Part 2 - "Stop Internet Animal Verification Fraud!" HUD to FTC

HUD's Letter

As discussed in the first article in the series, conscientious providers of housing are deeply concerned with the right of residents who need accommodations to rules because of disabilities. One accommodation to pet rules that many persons with disabilities benefit from is an allowance to have assistance animals. These may address physical or emotional needs. Many of our clients have asked about apparently predatory websites that sell "verification" or "certification" of assistance animals relating to disabilities. We did an investigation on one of these websites, which we concluded was almost surely fraudulent, as documented in the first article of this series.

Usually a person can secure one of these animal "certifications" by filling out a short questionnaire, or perhaps after a brief interview. No truly reliable diagnosis is provided. Many reasonable persons have concluded that these certifications often are unreliable or even fraudulent. It is interesting that HUD shares these concerns. HUD's Secretary has asked the Federal Trade Commission to explore the issue of possible fraud. Some of the comments in a letter making this request are below. Some of the language in the letter may also be helpful for those trying to develop a policy that ensures reliable verification while not overly restricting , as allowed by HUD and the Department of Justice guidance.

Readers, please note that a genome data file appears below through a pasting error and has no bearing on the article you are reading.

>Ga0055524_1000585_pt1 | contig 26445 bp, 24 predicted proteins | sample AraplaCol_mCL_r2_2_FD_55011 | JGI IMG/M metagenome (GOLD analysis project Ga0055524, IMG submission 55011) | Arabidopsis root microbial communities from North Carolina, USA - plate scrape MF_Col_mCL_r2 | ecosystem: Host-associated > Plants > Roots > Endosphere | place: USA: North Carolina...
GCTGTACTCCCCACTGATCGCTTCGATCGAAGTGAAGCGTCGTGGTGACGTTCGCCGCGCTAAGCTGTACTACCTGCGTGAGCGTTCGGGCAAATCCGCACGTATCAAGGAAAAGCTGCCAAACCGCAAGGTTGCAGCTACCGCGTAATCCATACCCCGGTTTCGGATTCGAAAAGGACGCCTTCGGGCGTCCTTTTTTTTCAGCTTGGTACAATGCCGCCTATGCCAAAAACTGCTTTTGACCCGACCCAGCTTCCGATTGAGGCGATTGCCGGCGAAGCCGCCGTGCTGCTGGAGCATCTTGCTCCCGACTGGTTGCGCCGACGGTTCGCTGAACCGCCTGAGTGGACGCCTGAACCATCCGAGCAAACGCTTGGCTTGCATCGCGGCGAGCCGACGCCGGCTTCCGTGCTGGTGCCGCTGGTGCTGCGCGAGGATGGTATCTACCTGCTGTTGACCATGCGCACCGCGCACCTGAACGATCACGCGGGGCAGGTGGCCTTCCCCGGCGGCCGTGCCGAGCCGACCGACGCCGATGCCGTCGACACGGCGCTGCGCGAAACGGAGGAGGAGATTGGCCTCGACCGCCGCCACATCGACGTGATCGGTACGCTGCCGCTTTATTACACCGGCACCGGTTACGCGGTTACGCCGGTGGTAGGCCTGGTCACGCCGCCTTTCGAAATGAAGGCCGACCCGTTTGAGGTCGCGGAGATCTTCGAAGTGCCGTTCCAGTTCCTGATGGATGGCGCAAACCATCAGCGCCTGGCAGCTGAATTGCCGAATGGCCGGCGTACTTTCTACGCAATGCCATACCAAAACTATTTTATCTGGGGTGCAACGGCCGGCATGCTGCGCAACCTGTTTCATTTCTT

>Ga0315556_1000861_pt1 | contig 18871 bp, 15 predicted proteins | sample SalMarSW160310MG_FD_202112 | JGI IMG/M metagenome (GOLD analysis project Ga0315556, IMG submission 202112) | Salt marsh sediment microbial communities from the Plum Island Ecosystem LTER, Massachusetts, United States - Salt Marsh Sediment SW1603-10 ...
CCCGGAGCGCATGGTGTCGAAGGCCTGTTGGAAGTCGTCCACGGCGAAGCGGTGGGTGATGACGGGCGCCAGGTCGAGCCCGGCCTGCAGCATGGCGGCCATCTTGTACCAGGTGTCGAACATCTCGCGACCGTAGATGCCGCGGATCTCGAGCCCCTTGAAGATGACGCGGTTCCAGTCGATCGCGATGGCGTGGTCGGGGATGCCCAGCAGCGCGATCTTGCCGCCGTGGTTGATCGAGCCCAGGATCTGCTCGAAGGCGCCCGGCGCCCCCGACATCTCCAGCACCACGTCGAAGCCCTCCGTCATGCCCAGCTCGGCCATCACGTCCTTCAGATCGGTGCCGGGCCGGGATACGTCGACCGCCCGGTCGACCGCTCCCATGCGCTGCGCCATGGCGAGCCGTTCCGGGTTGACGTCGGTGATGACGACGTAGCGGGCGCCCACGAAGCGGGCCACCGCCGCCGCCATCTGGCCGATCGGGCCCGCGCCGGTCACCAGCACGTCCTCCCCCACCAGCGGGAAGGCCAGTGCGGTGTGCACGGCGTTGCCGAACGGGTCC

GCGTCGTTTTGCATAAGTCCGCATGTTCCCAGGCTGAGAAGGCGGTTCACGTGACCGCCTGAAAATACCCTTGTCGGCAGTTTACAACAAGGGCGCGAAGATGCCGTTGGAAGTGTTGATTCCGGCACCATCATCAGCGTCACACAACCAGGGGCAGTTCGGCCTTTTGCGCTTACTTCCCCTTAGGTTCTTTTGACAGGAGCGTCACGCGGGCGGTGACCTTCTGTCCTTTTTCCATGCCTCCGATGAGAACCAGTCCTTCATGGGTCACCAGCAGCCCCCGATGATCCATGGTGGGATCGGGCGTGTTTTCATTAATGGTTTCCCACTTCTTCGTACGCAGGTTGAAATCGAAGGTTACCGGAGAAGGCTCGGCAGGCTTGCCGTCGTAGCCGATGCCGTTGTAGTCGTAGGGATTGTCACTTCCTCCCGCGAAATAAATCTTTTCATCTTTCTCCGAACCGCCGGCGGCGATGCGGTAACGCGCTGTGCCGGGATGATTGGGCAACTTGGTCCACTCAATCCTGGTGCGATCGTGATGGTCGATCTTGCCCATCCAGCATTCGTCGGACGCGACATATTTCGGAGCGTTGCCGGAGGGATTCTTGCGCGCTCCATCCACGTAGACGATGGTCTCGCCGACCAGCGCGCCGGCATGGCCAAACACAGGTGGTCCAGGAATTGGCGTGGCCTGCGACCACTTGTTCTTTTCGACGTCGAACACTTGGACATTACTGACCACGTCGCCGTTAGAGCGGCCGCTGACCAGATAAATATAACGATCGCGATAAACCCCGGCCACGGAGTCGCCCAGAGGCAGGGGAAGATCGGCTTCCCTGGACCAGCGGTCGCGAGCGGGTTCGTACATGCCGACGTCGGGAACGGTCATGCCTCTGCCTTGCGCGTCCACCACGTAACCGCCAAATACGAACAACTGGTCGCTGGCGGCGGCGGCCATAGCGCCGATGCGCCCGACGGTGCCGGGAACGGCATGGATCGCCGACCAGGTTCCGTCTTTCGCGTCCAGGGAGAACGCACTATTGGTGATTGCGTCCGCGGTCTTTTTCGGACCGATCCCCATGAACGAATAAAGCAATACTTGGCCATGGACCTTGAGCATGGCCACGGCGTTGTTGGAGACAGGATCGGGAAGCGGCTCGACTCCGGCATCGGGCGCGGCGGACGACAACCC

“These certificates are not an acceptable substitute for authentic documentation provided by medical professionals when appropriate...These websites that sell assistance animal certificates are often also misleading by implying that they are affiliated with the federal government. Nothing could be further from the truth. Their goal is to convince individuals with disabilities that they need to spend hundreds of dollars on worthless documentation to keep their assistance animal in their homes...These certificates are not an acceptable substitute for the authentic certification received from medical professionals and the websites are misleading because they often imply they are affiliated with the federal government. Nothing could be further from the truth...These websites are using questionable business practices that exploit consumers, prejudice the legal rights of individuals with disabilities, dupe landlords, and generally interfere with good faith efforts to comply with the requirements of the Fair Housing Act.”

In a press release, HUD Assistant Secretary for Fair Housing and Equal Opportunity, Anna Maria Farías provided further details.

"Websites that sell verification for assistance animals take advantage of persons with disabilities who need a reasonable accommodation to keep their assistance animal in housing. This request for FTC action reflects HUD’s ongoing commitment to protecting the housing rights of persons with disabilities.”

The letter asks the FTC to investigate these websites for compliance with federal laws that protect consumers from unfair and deceptive acts or practices. HUD also identified at least one website that contains the seal of HUD without authorization.

A press release and a copy of the secretary's letter can be found HERE.

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